Apple Computer is introducing a new wireless mouse for the Mac.
On July 25, the Cupertino, Calif.-based company announced it would start selling the Mighty Mouse, a new version of its mouse that uses Bluetooth 2.0 wireless technology.
Apple has been using Bluetooth technology in its Macs for several years. The new mouse also fits with what several analysts have seen as Apples desire to market the Mac as part of a more mobile lifestyle.
"We cut the cord on our popular Mighty Mouse to give consumers even more flexibility when using a Mac," David Moody, Apples vice president of Worldwide Mac Product Marketing, said in a statement.
"A Bluetooth-enabled Mac desktop with an Apple Wireless Keyboard and Mighty Mouse is the ideal cable-free setup at home or in the office, and the wireless Mighty Mouse is the perfect travel companion for the MacBook user on the go," Moody said.
Apple is touting a new laser feature, which it says allows the mouse to be 20 times more sensitive than a standard optical mouse.
The new Mighty Mouse is a two-button mouse, but it still can be used as either a single or multibutton mouse.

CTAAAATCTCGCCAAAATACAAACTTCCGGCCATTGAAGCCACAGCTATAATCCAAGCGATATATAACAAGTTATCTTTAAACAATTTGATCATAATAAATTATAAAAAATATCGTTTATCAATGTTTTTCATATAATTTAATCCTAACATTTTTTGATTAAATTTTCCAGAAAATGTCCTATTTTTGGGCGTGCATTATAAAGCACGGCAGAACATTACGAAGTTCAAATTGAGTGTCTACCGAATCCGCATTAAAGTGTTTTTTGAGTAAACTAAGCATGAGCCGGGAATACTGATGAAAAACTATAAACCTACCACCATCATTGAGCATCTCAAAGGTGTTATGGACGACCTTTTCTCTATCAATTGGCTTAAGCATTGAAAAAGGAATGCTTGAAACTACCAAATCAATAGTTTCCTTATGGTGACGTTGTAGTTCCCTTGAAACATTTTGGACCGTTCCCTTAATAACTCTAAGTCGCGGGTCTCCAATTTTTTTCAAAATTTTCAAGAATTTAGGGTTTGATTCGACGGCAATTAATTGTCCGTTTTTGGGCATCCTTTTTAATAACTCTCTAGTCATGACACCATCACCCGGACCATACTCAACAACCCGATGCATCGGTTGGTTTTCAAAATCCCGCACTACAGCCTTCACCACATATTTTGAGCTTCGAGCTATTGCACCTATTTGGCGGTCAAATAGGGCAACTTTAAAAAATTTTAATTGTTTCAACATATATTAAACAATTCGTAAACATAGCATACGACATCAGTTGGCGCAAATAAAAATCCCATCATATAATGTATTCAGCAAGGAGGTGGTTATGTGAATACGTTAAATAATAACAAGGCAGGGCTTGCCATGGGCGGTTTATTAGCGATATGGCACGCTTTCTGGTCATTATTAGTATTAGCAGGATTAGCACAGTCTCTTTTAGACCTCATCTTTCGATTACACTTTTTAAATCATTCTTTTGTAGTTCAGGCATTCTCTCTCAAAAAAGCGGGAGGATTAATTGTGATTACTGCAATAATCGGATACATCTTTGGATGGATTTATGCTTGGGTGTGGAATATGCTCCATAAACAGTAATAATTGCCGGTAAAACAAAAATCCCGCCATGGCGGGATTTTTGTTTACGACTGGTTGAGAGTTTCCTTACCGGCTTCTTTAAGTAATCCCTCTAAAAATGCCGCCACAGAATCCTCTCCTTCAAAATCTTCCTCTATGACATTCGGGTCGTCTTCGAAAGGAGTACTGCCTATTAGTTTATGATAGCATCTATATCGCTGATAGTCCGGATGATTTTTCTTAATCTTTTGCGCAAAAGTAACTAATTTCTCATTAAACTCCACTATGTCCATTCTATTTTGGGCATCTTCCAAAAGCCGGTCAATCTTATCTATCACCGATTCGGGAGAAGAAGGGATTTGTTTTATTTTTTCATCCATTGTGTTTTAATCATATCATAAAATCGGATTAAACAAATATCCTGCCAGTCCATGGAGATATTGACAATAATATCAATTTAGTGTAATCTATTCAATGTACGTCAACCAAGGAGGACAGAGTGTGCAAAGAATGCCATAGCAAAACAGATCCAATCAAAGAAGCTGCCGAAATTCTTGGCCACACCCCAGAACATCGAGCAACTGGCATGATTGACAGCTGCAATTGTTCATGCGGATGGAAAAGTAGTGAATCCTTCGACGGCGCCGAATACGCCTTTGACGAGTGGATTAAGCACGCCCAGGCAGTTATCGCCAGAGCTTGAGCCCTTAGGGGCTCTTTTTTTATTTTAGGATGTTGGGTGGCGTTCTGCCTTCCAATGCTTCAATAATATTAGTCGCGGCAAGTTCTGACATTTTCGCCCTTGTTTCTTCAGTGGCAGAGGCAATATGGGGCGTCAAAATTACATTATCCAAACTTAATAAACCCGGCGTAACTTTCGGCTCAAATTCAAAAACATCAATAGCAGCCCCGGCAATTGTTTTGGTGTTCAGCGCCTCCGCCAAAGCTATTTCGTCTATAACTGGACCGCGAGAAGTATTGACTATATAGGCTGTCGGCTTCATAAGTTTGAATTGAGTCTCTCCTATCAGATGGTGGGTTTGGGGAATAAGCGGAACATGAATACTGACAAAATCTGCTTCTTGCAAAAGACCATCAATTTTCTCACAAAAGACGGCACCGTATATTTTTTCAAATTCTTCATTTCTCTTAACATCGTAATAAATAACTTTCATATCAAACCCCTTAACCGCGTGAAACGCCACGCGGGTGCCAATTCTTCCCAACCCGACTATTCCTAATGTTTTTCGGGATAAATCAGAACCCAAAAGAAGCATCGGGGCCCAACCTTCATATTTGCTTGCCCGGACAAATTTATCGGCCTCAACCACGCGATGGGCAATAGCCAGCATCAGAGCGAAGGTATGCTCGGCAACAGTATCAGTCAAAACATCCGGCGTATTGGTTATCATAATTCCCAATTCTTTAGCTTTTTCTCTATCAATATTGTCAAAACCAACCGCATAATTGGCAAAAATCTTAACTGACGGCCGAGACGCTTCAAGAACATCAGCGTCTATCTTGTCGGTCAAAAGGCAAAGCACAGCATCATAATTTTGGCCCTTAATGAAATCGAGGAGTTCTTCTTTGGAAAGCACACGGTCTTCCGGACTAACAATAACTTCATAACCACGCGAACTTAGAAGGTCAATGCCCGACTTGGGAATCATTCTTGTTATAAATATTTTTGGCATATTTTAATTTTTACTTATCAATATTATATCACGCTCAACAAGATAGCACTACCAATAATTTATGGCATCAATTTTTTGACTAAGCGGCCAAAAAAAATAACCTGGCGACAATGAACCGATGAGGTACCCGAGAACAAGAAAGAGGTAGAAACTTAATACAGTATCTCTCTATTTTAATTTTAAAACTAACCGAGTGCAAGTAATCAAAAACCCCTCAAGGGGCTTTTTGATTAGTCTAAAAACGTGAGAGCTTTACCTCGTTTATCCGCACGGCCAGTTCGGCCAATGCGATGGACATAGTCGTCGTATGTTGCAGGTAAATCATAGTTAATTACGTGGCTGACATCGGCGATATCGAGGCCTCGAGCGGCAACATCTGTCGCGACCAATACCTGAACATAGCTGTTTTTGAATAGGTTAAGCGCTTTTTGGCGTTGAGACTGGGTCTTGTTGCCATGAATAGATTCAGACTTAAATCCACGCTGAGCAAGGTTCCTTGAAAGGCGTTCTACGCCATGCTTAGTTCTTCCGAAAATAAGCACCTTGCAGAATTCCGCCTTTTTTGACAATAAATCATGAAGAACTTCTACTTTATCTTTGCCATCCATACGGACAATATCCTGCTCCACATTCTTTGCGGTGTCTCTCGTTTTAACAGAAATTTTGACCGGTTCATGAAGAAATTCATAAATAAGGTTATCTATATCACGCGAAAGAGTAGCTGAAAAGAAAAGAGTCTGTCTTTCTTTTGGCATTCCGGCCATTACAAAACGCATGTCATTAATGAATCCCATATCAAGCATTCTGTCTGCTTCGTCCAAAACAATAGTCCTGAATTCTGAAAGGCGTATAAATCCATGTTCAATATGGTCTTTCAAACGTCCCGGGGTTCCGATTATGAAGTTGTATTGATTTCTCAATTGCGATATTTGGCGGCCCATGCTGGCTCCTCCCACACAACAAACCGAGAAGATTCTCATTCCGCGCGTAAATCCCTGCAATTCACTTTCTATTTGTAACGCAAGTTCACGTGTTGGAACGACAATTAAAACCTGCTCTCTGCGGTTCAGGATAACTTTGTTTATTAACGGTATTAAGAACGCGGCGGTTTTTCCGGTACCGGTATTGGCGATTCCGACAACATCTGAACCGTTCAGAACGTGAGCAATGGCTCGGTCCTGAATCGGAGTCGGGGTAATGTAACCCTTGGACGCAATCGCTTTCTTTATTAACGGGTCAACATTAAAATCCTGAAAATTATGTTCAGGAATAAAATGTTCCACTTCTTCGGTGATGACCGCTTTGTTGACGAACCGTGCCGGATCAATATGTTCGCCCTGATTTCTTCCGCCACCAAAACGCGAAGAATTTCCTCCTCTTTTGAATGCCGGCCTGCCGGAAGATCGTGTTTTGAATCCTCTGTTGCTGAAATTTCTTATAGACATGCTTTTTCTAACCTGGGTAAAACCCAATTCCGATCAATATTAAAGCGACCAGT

This wireless mouse also features a seamless enclosure with programmable touch sensors that can act as either primary or secondary buttons, according to the company.
With a click on the upper-right or left side of the mouse, users can access features such as contextual menus found in Mac OS X and other applications, according to the company.
The wireless Mighty Mouses two other buttons are activated by pressing its scroll ball and squeezing its sides and can be easily programmed to give users one-click access to a variety of Mac features.
The Mighty Mouse can switch to a low-power mode when its not in use, and it also includes an off switch to maintain battery life.
The Mighty Mouse, which costs $69, is available now through the Apple Store chain as well as Apple resellers.
The new wireless mouse works with Macs that have built-in Bluetooth technology.
Users must have Mac OS X "Tiger" version 10.4.6 or later to customize the mouse buttons for one-click access to apps such as Spotlight, the desktop search engine; Dashboard, which creates task-based "widgets"; Exposure, which can open windows with a keystroke; or other Mac applications.